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Introduction

Clean Development Mechanism: The Clean Development Mechanism or CDM is an attempt at a
market-based solution for addressing the problem of global warming. It builds on experience derived
from various regional markets for atmospheric pollutants, most notably the United States’ experience with
emissions trading under the Clean Air Act. The concepts of CDM refer to project based co-operations
between two countries, where greenhouse gas emission reductions take place in the country with lower
marginal abatement costs. In other words, a country that has adopted a quantified greenhouse gas
emission reduction or limitation commitment under the Kyoto Protocol can fulfill parts of this
commitment on the territory of another country where the costs are lower. The CDM envisages a project
co-operation between industrialized countries with Annex I countries (industrialized countries) and
Annex II countries (developed countries which pay for costs of developing countries), which have
exempted from quantified commitments under the Protocol (JI refers to a project-based co-operation
between two industrialized countries). The main benefits that can be expected from the project-based
Kyoto mechanisms are, on the one hand, that they potentially reduce industrialized countries’ costs of
meeting the Kyoto Protocol targets, whereas, on the other hand, they are to support the host countries
objectives regarding sustainable development. With the help of CDM, countries which have set
themselves an emission reduction target under the Kyoto Protocol (Annex I countries) can contribute to
the financing of projects in developing countries (Annex II countries) which do not have a reduction
target. Contributing to the sustainable development of the host country, the project should reduce the
emission of greenhouse gases. The achieved emission reductions can be used by the Annex I country in
order to meet its reduction target.

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About Clean Development Mechanism

Structure of the CDM: The clean development mechanism is a project-based system. This means that
it accomplishes its objectives at the relatively fine-grained scale of individual projects that are validated
by designated entities and registered with the CDM Executive Board, the mechanism’s governing body,
rather than at an industry or sector-wide scale. Each project wishing to participate in the CDM must
prepare a Project Design Document that explains in detail how its future emissions reductions will be
real, additional, and not induce leakage. It must also prepare a monitoring methodology that explains in
detail how it will monitor emissions reductions made by the project. A project may also utilize a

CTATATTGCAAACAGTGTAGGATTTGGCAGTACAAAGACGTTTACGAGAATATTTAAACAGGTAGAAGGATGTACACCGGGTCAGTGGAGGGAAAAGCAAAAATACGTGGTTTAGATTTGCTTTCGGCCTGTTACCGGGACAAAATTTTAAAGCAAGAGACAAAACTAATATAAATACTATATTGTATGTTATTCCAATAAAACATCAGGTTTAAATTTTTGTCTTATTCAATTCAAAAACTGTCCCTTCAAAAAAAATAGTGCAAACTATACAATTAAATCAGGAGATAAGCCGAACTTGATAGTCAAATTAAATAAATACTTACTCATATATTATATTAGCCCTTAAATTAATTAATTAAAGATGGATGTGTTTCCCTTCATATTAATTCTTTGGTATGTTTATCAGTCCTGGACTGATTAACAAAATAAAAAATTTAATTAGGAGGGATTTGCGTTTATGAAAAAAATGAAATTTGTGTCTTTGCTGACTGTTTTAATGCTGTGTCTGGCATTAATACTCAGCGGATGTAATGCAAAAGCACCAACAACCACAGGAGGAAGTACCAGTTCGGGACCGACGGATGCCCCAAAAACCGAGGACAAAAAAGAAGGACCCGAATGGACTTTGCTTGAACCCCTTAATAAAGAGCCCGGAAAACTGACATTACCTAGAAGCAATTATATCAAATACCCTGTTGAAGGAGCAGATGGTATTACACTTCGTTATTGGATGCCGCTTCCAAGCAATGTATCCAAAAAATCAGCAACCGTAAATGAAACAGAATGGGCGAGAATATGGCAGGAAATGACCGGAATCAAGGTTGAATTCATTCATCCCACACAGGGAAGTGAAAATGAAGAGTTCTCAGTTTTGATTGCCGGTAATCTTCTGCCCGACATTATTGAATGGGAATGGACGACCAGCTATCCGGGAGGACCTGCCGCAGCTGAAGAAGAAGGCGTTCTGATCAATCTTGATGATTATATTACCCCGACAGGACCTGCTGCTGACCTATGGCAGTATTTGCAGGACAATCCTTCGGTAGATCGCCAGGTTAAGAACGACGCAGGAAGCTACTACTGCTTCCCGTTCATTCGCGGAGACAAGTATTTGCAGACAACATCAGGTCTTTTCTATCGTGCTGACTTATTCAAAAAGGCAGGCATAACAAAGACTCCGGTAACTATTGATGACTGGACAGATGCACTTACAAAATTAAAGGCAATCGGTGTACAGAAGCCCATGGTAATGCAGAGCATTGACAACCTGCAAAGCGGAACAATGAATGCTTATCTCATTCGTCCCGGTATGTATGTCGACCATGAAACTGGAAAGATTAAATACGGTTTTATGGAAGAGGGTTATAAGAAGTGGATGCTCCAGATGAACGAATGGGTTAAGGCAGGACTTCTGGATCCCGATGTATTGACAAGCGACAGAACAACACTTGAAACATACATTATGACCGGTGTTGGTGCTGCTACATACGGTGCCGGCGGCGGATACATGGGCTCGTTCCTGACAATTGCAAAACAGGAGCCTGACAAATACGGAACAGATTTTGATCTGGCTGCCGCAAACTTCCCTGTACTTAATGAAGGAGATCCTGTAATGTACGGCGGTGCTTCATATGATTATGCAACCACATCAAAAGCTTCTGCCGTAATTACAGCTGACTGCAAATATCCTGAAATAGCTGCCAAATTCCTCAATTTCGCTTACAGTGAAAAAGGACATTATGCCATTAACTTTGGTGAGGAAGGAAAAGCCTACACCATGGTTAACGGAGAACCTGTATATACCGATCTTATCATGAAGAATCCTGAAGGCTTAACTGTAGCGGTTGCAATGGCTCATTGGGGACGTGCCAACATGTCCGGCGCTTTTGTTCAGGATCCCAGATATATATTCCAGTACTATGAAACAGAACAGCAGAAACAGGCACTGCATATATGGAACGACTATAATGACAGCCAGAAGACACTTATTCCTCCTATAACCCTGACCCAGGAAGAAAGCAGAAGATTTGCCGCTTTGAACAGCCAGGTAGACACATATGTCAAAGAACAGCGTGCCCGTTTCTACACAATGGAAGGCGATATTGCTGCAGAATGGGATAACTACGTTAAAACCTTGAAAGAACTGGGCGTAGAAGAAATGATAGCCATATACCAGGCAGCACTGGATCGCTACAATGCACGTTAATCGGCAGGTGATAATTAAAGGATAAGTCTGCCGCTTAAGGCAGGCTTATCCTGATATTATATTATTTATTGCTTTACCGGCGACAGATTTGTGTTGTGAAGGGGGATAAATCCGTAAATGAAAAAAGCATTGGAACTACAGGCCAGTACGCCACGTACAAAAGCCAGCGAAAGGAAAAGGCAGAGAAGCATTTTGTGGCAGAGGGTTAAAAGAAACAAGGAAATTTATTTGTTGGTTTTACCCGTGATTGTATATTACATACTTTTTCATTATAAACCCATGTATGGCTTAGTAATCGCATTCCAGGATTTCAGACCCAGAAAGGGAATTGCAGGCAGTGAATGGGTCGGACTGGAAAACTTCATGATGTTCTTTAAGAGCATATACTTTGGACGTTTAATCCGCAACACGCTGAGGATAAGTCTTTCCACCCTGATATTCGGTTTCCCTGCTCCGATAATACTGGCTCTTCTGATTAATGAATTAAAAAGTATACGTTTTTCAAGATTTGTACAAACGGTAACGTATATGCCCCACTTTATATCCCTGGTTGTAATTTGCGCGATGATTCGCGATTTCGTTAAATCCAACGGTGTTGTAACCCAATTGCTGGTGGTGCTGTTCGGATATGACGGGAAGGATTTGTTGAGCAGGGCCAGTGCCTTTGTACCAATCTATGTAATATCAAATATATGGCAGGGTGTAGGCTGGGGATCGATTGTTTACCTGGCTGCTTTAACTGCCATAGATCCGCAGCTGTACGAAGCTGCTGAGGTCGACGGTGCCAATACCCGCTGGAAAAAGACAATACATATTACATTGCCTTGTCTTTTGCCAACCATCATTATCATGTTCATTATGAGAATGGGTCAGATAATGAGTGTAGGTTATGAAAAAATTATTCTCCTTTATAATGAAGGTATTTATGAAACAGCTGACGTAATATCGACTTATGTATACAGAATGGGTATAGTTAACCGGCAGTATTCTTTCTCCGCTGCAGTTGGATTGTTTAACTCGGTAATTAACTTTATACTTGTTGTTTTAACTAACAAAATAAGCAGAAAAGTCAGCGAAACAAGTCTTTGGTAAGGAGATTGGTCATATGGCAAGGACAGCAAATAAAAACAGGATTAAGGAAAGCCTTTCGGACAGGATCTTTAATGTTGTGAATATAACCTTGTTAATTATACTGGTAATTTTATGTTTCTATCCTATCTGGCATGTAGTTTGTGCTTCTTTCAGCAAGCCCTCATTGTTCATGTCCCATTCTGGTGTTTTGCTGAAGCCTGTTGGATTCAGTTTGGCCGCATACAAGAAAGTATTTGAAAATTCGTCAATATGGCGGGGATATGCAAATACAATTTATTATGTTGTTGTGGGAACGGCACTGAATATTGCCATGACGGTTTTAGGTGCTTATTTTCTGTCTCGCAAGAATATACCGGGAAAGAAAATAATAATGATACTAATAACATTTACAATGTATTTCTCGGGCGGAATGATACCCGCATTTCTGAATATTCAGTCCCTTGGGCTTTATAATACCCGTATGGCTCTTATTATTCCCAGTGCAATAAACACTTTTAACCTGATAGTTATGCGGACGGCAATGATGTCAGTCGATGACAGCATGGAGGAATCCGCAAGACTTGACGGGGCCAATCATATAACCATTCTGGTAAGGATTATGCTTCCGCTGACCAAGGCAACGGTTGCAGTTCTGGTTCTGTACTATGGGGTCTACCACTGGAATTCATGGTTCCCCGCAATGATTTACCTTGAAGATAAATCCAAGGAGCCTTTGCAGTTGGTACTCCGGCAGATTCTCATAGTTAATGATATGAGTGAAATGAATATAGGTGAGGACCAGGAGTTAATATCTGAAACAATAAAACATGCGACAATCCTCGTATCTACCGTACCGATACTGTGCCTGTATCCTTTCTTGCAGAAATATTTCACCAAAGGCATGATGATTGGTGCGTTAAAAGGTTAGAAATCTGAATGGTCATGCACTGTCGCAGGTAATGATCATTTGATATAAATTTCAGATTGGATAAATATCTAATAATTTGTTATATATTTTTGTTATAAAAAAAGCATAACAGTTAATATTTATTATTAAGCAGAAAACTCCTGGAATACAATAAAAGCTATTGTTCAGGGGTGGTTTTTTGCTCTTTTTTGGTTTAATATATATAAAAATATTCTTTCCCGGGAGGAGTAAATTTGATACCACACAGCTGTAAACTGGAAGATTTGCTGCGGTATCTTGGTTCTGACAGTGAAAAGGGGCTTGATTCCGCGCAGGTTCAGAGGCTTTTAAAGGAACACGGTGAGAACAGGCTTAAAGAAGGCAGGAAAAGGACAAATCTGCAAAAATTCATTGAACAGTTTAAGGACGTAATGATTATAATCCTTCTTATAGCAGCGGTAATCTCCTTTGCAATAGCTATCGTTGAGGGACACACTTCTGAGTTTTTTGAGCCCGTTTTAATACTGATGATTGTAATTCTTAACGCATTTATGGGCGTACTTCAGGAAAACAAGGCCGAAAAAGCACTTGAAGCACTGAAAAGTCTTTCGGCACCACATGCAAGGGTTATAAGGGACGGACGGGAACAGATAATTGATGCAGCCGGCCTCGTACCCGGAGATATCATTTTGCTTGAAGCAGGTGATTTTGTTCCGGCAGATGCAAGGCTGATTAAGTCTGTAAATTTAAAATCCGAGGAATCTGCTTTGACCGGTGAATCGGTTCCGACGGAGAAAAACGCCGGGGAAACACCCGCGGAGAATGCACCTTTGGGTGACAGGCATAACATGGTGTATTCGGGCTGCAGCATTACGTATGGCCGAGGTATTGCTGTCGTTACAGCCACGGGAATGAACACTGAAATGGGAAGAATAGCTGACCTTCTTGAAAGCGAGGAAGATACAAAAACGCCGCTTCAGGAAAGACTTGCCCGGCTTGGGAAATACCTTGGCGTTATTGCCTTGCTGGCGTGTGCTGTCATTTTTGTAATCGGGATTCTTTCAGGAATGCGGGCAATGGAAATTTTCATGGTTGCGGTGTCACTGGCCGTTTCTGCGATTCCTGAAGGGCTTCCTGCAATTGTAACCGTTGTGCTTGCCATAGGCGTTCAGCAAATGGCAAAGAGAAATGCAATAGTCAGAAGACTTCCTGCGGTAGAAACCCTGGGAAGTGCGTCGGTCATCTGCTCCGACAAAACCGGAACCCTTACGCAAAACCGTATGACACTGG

previously approved monitoring methodology. Real emissions reductions are ones that are monitored with
sufficient care to insure that they actually occur. Additional emissions reductions are ones that are in
addition to any that would have occurred absent the CDM subsidy. Leakage of emissions occurs when
emissions reductions that would have occurred within a project absent the CDM subsidy instead occur
outside it because of the subsidy.

Goals of the CDM: The Clean Development Mechanism was created with three goals. First, it aim is
to accomplish the overarching goals of the Framework Convention. Second, it aims to encourage
sustainable development in Annex II countries. Third, the CDM is intended to reduce the cost of
compliance with the Protocol for Annex I countries.
The Clean Development Mechanism is intended, according to the Protocol, to help in accomplishing the
goal of the Convention of “preventing dangerous interference” with the climate system. It aims to do this
by assisting developing countries in reducing their emissions of greenhouse gas. Thus the CDM is a
significant and indeed the only way in which Annex II countries signatories to the Kyoto Protocol will
contribute towards achieving its goals. A not unrealistic hope for the CDM was that by providing Annex
II countries with financial incentives for low-carbon intensity development, these nations’ development
paths might be nudged onto more climates friendly paths and engaged for the long haul.
The second CDM objective, sustainable development, is left largely undefined by the Protocol or the
implementing directives of later conferences of the parties. To the extent that the provision has teeth, it is
given them by the requirement under the CDM that the host county DNA of a project must certify that it